“Zero is not a good estimate”: Sea Around Us on global fisheries

Fish sale at the beach. Photo by indiawaterportal.org, Flickr.

The morning after accepting the 2017 Ocean Award in the Science category, the Sea Around Us leading team, Daniel Pauly and Dirk Zeller, met with the British press at the Science Media Centre.

After receiving praise for their Nature Communications paper “Catch reconstructions reveal that global marine fisheries catches are higher than reported and declining” and the Global Atlas of Marine Fisheries, Pauly and Zeller were asked to explain the Sea Around Us’ findings regarding the fact that global fish catch is 50 per cent higher than what is officially reported by the FAO.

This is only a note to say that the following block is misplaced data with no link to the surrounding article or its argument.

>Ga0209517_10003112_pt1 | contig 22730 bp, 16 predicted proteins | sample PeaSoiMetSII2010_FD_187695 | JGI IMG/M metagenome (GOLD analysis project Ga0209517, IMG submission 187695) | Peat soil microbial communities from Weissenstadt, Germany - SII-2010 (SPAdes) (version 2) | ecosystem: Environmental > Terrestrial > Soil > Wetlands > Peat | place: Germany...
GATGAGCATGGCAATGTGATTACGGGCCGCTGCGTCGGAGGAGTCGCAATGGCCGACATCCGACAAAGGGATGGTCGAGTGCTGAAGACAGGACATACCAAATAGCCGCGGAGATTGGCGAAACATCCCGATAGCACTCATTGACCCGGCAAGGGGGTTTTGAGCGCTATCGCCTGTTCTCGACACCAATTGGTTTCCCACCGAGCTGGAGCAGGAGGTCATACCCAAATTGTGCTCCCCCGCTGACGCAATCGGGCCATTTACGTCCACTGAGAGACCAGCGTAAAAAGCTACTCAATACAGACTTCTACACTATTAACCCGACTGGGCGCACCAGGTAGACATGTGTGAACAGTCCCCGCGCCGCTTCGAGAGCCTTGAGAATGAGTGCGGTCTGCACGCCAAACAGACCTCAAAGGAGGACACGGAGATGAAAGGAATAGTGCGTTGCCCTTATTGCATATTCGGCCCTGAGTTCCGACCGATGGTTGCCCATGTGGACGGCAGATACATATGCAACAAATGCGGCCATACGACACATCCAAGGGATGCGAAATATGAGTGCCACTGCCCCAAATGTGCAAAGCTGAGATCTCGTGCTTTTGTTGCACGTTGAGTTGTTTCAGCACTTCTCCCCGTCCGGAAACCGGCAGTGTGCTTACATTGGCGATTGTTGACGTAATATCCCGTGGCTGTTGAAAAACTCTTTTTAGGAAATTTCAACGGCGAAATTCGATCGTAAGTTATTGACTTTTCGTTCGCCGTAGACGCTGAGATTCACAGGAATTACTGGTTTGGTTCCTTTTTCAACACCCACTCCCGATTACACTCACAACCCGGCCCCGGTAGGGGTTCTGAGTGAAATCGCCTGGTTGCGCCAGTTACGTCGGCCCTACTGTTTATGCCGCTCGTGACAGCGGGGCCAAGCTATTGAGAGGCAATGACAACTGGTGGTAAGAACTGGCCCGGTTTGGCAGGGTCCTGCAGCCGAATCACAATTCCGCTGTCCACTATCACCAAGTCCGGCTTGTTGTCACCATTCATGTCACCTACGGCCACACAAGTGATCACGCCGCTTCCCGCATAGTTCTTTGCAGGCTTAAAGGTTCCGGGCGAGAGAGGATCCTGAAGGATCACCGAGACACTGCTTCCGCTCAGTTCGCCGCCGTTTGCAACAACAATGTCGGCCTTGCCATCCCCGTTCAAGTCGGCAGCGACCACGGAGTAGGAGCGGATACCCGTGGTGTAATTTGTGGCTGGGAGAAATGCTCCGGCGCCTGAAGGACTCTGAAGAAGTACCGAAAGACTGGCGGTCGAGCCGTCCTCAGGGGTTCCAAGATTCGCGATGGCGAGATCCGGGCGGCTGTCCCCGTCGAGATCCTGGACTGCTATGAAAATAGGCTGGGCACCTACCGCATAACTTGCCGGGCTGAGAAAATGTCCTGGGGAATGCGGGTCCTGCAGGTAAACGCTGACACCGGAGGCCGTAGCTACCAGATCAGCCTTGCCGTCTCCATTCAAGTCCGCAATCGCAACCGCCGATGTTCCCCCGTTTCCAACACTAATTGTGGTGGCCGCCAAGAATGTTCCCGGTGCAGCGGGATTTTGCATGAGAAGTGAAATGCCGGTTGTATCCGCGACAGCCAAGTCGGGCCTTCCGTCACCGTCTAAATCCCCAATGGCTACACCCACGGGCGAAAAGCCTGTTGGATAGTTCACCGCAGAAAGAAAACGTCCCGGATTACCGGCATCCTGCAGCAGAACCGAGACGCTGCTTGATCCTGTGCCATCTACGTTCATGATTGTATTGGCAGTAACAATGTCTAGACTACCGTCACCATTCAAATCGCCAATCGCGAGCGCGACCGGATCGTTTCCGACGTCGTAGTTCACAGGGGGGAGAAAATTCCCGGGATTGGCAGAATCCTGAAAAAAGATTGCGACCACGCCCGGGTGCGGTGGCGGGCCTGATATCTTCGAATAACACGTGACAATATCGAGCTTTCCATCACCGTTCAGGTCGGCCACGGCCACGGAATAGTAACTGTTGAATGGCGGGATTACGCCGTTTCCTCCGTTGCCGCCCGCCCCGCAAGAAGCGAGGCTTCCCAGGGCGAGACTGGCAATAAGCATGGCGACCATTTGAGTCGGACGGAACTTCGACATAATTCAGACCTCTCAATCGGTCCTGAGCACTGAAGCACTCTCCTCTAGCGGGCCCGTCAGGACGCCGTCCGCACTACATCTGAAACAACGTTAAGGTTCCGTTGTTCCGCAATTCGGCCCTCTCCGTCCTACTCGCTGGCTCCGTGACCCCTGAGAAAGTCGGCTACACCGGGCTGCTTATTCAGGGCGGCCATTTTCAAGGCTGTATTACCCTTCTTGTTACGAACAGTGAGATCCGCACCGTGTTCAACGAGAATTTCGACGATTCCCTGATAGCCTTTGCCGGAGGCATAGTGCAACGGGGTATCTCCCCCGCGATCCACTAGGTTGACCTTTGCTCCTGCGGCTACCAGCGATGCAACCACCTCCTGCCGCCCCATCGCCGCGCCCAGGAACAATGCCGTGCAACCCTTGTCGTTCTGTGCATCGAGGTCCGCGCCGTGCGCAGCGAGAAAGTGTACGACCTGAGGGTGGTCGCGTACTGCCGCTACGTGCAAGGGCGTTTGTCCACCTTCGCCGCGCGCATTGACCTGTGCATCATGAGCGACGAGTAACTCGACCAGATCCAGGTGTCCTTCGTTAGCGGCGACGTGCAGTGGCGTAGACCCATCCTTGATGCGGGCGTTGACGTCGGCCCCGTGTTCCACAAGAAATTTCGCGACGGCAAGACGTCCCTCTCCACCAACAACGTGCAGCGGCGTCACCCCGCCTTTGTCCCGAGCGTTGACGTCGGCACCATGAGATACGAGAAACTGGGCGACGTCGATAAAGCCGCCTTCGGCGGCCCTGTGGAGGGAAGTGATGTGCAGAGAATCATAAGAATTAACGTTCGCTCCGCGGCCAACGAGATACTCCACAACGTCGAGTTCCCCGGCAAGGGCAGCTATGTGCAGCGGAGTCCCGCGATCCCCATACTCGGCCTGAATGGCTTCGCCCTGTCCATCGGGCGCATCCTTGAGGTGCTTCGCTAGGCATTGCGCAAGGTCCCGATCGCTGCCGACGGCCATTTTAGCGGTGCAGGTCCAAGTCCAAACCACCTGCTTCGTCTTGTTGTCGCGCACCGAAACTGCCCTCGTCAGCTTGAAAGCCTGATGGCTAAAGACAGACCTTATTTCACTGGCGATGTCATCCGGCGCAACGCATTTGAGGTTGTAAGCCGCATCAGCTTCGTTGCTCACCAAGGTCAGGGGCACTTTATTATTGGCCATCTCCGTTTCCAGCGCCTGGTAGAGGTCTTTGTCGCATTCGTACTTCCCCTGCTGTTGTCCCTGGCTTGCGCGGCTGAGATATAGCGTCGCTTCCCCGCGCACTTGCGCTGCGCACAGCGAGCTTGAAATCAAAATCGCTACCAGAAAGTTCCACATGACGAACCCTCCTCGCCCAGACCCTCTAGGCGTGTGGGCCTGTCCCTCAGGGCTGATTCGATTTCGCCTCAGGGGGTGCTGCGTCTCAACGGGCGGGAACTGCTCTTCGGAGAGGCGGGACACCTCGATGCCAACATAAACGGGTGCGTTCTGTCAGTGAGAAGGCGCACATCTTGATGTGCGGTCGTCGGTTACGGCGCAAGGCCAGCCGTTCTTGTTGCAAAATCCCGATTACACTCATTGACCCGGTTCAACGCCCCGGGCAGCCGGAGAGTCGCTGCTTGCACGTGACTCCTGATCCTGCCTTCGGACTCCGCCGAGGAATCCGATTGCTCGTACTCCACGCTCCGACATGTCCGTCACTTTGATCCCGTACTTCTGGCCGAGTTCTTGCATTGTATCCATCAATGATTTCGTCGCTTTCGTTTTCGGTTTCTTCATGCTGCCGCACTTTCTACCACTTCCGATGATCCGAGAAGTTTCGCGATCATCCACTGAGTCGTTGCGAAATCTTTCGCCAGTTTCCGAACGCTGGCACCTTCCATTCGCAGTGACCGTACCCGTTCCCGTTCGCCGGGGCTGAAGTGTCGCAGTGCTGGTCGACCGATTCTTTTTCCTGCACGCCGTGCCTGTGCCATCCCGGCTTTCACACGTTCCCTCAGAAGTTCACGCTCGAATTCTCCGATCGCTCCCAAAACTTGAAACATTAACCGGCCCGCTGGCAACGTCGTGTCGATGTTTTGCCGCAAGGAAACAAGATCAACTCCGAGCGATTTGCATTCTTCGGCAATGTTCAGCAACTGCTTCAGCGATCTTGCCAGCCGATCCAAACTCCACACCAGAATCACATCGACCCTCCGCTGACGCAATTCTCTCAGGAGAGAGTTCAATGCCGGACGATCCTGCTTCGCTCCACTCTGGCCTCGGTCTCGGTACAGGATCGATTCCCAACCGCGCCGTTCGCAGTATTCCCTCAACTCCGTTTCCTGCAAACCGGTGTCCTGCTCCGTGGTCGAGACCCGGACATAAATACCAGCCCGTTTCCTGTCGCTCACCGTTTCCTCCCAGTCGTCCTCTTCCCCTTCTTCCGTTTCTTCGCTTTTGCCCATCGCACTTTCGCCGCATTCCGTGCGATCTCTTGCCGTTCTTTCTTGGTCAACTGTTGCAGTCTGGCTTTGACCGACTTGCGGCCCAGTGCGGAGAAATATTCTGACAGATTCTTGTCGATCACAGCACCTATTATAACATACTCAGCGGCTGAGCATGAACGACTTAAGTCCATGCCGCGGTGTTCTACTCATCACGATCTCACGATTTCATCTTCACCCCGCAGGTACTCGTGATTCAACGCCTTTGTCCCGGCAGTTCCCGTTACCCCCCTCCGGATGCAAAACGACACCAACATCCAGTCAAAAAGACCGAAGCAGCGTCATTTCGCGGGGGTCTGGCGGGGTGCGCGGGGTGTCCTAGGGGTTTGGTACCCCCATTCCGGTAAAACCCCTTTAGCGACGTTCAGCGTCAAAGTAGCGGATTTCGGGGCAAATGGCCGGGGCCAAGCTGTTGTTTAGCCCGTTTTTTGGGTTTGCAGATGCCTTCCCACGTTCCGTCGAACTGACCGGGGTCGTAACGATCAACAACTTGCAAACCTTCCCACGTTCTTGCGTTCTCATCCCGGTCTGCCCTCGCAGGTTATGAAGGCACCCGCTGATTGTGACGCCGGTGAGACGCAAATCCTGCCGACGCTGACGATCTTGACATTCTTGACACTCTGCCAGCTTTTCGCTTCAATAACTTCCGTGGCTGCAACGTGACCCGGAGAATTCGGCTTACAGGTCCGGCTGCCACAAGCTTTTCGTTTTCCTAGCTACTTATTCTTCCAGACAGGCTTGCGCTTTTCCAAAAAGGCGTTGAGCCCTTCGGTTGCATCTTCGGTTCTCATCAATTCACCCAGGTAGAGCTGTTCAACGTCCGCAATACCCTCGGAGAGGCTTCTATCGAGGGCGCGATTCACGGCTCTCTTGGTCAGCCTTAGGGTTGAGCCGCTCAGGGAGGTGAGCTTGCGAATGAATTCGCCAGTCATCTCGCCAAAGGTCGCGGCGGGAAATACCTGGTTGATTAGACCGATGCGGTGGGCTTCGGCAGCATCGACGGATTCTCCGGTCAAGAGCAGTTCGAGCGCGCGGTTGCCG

They pointed out that, given that UN stats are not differentiated by fisheries type and/or sectors, they decided to analyze them bottom up by working with scientists from more than 200 countries. “The technique we used is based on the principle that if a fishery exists but you don’t have any data, it is not right to put a zero there, because if you put a zero there this becomes a very precise number, which is ‘zero catches.’ If you put ‘no data available’ into a database, it will be converted into a zero also,” Pauly said at the beginning of the press briefing.

Both scientists went on to explain that governments tend to report on industrial vessels and often ignore how much fish is caught by small-scale fisheries, such as artisanal, subsistence and recreational fisheries. So, they are underreporting their catch to the FAO, the FAO is making these data available and when international organizations or research groups look for such data, they also end up underestimating what’s really going on in the waters of certain countries.

How does the Sea Around Us get more accurate numbers?

LISTEN to Dr. Pauly and Dr. Zeller’s explanation on this audio file.